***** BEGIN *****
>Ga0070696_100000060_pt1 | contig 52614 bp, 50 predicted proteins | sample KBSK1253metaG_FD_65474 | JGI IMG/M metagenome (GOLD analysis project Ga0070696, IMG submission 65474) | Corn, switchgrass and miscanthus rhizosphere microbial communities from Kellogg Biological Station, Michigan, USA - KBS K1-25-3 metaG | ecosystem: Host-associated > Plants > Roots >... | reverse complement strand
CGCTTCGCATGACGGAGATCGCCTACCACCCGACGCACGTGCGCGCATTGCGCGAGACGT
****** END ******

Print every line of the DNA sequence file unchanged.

>Ga0070696_100000060_pt1 | contig 52614 bp, 50 predicted proteins | sample KBSK1253metaG_FD_65474 | JGI IMG/M metagenome (GOLD analysis project Ga0070696, IMG submission 65474) | Corn, switchgrass and miscanthus rhizosphere microbial communities from Kellogg Biological Station, Michigan, USA - KBS K1-25-3 metaG | ecosystem: Host-associated > Plants > Roots >... | reverse complement strand
CGCTTCGCATGACGGAGATCGCCTACCACCCGACGCACGTGCGCGCATTGCGCGAGACGT